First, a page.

"And now help me welcome a true living legend," said comedian DL Hughley, introducing Stevie Wonder for what would be the first of the Motown hero's many appearances at his fifth-annual "House of Toys" benefit in Los Angeles. "Legend," "genius" -- these are words that are used so freely in the music industry these days that no one would be surprised if by 2003, the Backstreet Boys are given a Lifetime Achievement honor at the American Music Awards, and feeling neglected, Britney Spears manages to finagle a Video Vanguard honor from MTV's Video Music Awards.
But in the case of Stevie Wonder, a man who started making music at age eleven, and has crafted some of the most enduring music of the last quarter century, the word "legend" is not only apt, but maybe even an understatement. Although Wonder has been largely inactive in recent years, during his brief appearance on Saturday night (Dec. 16) he provided a reminder of his brilliance with a performance that was astonishing in its ability to energize 15,000 fans as quickly and loudly as any of today's flavors of the moment. Unfortunately, it took many an hour and inconsistent performances to reach Wonder's headlining set.
The marathon four-and-a-half hour show began with a hilarious twenty-minute monologue from Hughley touching on everything from the Florida recounts to his grandparents discovering Viagra. The one ironic thing was that at a benefit to bring in toys for underprivileged children at Christmas time, Hughley's act was unquestionably R-rated.
Hughley then brought out Wonder, who cleansed the crowd with a series of thank-you's for making the night possible before turning the Forum into a giant church as he led the venue in a sing-along of the gospel-flavored "Amen."
There were repeated references throughout the night to spirituality and God. Case in point, Wonder's "Amen" was followed by Kim Burrell and a gospel choir. God was thanked so many times throughout the show it was sometimes hard to tell if it was a concert or post-game interview following the Super Bowl. That Mya took the stage accompanied by multiple dancers performing a choreographed routine that could've been part of the Super Bowl halftime show only added to the confusion. However, R&B crooner Carl Thomas set things straight with two songs from his Emotional album, which as he pointed out, is now platinum. His deep, soulful vocals on the smash "I Wish" got the crowd going, providing an early highlight, as well as some momentum.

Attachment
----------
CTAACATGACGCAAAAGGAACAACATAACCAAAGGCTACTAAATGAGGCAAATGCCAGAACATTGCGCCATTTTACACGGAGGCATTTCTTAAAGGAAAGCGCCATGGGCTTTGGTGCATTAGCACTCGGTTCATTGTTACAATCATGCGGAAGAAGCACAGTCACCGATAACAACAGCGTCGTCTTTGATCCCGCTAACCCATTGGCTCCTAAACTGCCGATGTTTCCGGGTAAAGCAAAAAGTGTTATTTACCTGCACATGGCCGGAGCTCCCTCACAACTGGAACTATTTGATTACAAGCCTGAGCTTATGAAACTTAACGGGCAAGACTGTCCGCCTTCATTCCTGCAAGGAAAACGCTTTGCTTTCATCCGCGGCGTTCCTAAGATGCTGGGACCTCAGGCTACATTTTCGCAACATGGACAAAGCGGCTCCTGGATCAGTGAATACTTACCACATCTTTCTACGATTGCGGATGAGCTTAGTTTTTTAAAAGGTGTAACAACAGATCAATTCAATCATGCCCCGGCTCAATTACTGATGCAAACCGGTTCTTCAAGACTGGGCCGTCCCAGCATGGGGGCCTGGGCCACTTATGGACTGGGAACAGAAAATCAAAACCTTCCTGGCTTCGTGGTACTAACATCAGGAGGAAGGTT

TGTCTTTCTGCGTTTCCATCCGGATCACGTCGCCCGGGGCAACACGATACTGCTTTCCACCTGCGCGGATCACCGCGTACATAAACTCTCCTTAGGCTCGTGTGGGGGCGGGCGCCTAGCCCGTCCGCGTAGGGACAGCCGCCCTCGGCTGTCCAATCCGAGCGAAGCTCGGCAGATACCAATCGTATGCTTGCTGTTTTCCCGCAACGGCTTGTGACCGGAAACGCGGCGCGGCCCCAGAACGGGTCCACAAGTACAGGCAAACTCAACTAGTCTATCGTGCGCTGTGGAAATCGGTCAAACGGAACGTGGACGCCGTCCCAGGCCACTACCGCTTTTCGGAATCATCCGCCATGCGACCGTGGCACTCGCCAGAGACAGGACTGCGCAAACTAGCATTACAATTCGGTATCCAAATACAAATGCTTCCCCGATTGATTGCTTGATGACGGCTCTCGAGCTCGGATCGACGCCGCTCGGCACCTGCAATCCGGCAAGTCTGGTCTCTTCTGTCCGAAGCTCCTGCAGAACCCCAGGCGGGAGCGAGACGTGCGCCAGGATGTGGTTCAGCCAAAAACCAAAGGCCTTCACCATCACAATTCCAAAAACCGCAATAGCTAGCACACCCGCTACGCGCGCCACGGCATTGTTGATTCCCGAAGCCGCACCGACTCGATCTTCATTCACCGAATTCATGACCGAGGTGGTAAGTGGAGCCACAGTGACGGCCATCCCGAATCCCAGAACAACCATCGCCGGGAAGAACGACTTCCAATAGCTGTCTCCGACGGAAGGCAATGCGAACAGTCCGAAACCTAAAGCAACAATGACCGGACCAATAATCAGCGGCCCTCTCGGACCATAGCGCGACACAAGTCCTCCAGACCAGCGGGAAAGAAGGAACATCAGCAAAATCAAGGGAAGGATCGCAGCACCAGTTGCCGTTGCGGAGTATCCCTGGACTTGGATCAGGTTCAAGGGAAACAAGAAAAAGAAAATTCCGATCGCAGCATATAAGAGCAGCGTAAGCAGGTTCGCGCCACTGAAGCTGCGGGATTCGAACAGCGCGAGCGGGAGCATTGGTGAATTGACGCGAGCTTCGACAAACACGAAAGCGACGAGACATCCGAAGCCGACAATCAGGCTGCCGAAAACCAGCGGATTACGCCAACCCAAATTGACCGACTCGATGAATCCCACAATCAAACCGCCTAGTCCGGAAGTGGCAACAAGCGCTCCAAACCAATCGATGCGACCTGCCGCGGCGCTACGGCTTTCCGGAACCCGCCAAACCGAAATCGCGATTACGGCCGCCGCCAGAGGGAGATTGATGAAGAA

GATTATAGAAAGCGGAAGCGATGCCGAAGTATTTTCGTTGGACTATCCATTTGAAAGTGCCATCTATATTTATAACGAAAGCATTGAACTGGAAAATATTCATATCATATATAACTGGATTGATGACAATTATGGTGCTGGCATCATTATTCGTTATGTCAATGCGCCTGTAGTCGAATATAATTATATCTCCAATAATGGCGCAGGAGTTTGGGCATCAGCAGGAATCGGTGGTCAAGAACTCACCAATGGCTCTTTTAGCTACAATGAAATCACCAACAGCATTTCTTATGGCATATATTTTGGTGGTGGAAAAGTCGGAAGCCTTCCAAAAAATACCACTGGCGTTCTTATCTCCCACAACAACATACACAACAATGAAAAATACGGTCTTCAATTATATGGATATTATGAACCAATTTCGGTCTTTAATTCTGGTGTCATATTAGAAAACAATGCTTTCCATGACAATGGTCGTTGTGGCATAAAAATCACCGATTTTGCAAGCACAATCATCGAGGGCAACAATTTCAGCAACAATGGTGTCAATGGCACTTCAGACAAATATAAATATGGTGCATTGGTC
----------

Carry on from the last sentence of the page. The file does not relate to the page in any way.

That was quickly sapped however by an ill-advised smooth jazz portion of the gig, including one track each by guitarist Norman Brown and horn-man Boney James, who looked and sounded enough like Kenny G to give some in the audience nightmares.
Veteran guitarist George Duke, however, resurrected the crowd with a booming funk jam. The old hands continued to show their younger counterparts a thing or two as jazz vocalist Diane Schuur delivered a stirring a capella rendition of Wonder's "I Just Called to Say I Love You." Wonder rewarded her performance by coming out to play piano for Schuur.
In another ill-fated portion of the concert, Chilean rock band La Ley played a three-song set that had some fans very vocally supporting them but most in the crowd heading to the exits in exodus for the intermission the promoters should've factored in time for, but didn't.
Kirk Franklin reignited the audience with an energetic set that even saw him mingling with the first few rows. While Franklin used showmanship to earn the adoration of the Forum attendees, singer Jill Scott relied on nothing but her booming vocal cords to garner a deserved standing ovation. Scott has followed in the recent footsteps of Erykah Badu and Macy Gray (who made a surprise appearance during Wonder's set) to become this year's breakout R&B vocalist. She resolutely demonstrated why during her lush, mid-tempo soul ballads.
Next up was Sisqo, introduced by former LA Laker great Magic Johnson, who got maybe the biggest ovation of the night, until Sisqo came back out with Wonder, and at the latter's personal request, played "The Thong Song." Sisqo has said he wouldn't play his biggest hit again, but how could he say no to Stevie Wonder? He couldn't, which is why before playing the song, he said, "I'm only doing this because Stevie asked me to."
Without missing a beat, Wonder leapt into his own seven-song set, sending the crowd into near hysteria as he started to draw on his prolific Seventies catalog. Digging out chestnuts like "Superstition" and "Do I Do," Wonder was dazzling, pounding away at his keyboards with a passion that gave the tunes the vitality of songs written yesterday.
He mixed the tempo well, also including the lovely ballad "Send One Your Love," as well as a superb duet with Scott on "Overjoyed." Proving to be a very gracious host, Wonder gave some of his allotted time to not only Scott, but Gray and the Gap Band's Charlie Wilson.
The show finally ended sometime around midnight, with Wonder having to be practically dragged off stage by an assistant who kept whispering into the performer's ear while he played. Presumably he was warning that they were running over, because after every time the assistant ran on stage Wonder said, "We have to go."
For those who had waited all night to see him give one of his rare live performances, those words were as disappointing as some of the evening's earliest moments. But in keeping with one of the themes of the evening, to be thankful for what you have, fans should feel fortunate they got to see even seven or eight songs by Wonder. That he was still at the top of his game was an added bonus no one could've hoped for. Now if he'd only tour next year, Christmas could come early and often.
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